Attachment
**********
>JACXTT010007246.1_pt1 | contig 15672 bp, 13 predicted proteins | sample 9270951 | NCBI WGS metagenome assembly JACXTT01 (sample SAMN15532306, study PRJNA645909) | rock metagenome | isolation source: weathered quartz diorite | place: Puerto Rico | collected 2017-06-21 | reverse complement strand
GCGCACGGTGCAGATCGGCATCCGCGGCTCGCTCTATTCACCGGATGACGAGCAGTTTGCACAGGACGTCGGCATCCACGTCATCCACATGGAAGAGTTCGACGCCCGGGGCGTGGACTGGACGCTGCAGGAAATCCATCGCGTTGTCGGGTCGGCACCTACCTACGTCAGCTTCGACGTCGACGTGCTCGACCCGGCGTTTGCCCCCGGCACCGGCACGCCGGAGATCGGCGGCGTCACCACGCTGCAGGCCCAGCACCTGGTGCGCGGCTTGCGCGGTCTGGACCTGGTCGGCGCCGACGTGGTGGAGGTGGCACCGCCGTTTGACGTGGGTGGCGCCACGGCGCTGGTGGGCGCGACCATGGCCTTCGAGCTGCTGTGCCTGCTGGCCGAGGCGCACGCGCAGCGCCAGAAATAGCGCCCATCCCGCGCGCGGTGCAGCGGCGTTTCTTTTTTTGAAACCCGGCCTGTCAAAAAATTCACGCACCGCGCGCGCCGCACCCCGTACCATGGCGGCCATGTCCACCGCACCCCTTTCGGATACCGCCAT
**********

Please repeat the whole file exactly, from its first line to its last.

>JACXTT010007246.1_pt1 | contig 15672 bp, 13 predicted proteins | sample 9270951 | NCBI WGS metagenome assembly JACXTT01 (sample SAMN15532306, study PRJNA645909) | rock metagenome | isolation source: weathered quartz diorite | place: Puerto Rico | collected 2017-06-21 | reverse complement strand
GCGCACGGTGCAGATCGGCATCCGCGGCTCGCTCTATTCACCGGATGACGAGCAGTTTGCACAGGACGTCGGCATCCACGTCATCCACATGGAAGAGTTCGACGCCCGGGGCGTGGACTGGACGCTGCAGGAAATCCATCGCGTTGTCGGGTCGGCACCTACCTACGTCAGCTTCGACGTCGACGTGCTCGACCCGGCGTTTGCCCCCGGCACCGGCACGCCGGAGATCGGCGGCGTCACCACGCTGCAGGCCCAGCACCTGGTGCGCGGCTTGCGCGGTCTGGACCTGGTCGGCGCCGACGTGGTGGAGGTGGCACCGCCGTTTGACGTGGGTGGCGCCACGGCGCTGGTGGGCGCGACCATGGCCTTCGAGCTGCTGTGCCTGCTGGCCGAGGCGCACGCGCAGCGCCAGAAATAGCGCCCATCCCGCGCGCGGTGCAGCGGCGTTTCTTTTTTTGAAACCCGGCCTGTCAAAAAATTCACGCACCGCGCGCGCCGCACCCCGTACCATGGCGGCCATGTCCACCGCACCCCTTTCGGATACCGCCAT